from The American Heritage® Dictionary of the English Language, 4th Edition
- n. A wicked or evil person; a scoundrel.
- n. A dramatic or fictional character who is typically at odds with the hero.
- n. Variant of villein.
- n. Something said to be the cause of particular trouble or an evil: poverty, the villain in the increase of crime.
- n. Obsolete A peasant regarded as vile and brutish.
from Wiktionary, Creative Commons Attribution/Share-Alike License
- n. this sense?) (The addition of quotations indicative of this usage is being sought): A vile, wicked person.
- n. The bad person in a work of fiction; often the main antagonist of the hero.
- n. Archaic form of villein.
- v. To debase; to degrade.
from the GNU version of the Collaborative International Dictionary of English
- n. One who holds lands by a base, or servile, tenure, or in villenage; a feudal tenant of the lowest class, a bondman or servant.
- n. A baseborn or clownish person; a boor.
- n. A vile, wicked person; a man extremely depraved, and capable or guilty of great crimes; a deliberate scoundrel; a knave; a rascal; a scamp.
- adj. Villainous.
- transitive v. To debase; to degrade.
from The Century Dictionary and Cyclopedia
- n. A member of the lowest class of unfree persons during the prevalence of the feudal system; a feudal serf.
- n. Hence An ignoble or base-born person generally; a boor, peasant, or clown.
- n. A man of ignoble or base character; especially, one who is guilty or capable of gross wickedness; a scoundrel; a knave; a rascal; a rogue: often used humorously in affectionate or jocose reproach.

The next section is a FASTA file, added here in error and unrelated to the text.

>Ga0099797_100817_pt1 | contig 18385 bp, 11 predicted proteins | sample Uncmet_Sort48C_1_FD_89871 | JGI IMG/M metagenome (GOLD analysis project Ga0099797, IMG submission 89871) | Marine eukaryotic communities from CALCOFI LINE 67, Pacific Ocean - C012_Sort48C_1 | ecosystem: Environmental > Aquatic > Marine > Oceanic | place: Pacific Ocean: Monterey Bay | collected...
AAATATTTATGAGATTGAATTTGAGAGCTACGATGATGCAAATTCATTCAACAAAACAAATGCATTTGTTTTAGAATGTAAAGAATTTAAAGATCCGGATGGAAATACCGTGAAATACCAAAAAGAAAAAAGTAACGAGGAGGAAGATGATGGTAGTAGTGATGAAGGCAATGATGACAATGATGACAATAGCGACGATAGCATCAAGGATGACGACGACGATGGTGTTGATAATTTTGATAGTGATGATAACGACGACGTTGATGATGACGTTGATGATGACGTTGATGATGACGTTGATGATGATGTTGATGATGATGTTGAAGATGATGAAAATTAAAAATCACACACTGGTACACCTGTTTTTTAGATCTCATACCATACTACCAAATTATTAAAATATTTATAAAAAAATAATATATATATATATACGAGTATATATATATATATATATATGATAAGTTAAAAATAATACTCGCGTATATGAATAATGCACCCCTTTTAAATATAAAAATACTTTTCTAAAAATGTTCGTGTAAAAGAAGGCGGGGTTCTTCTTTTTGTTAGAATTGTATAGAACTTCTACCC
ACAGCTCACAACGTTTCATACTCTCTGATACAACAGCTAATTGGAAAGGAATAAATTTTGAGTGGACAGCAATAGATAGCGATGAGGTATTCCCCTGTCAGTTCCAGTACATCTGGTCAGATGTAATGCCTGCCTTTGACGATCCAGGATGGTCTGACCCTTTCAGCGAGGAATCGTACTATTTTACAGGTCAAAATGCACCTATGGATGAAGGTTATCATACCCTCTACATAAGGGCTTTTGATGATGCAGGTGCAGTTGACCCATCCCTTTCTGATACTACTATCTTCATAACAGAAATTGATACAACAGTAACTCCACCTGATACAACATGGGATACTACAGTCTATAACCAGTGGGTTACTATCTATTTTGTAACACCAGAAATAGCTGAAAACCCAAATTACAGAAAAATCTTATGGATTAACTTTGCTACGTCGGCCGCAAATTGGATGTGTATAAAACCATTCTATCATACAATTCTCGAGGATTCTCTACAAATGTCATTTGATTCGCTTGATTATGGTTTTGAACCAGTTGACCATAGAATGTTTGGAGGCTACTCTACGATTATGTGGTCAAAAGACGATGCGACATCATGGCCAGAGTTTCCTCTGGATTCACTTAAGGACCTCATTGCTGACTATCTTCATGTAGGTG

- Of or pertaining to, or consisting of, villains or serfs.
- Characteristic of or befitting a villain or slave; servile; base; villainous.
- To debase; degrade; villainize.
from WordNet 3.0 Copyright 2006 by Princeton University. All rights reserved.
- n. the principal bad character in a film or work of fiction
- n. a wicked or evil person; someone who does evil deliberately
Middle English vilein, feudal serf, person of coarse feelings, from Old French, from Vulgar Latin *vīllānus, feudal serf, from Latin vīlla, country house; see weik-1 in Indo-European roots.(American Heritage® Dictionary of the English Language, Fourth Edition)
Probably Middle English villein, from Old French villain (modern: vilain), in turn from Late Latin villanus, meaning serf or peasant, someone who is bound to the soil of a Latin villa, which is to say, worked on the equivalent of a plantation in late Antiquity, in Italy or Gaul. (Wiktionary)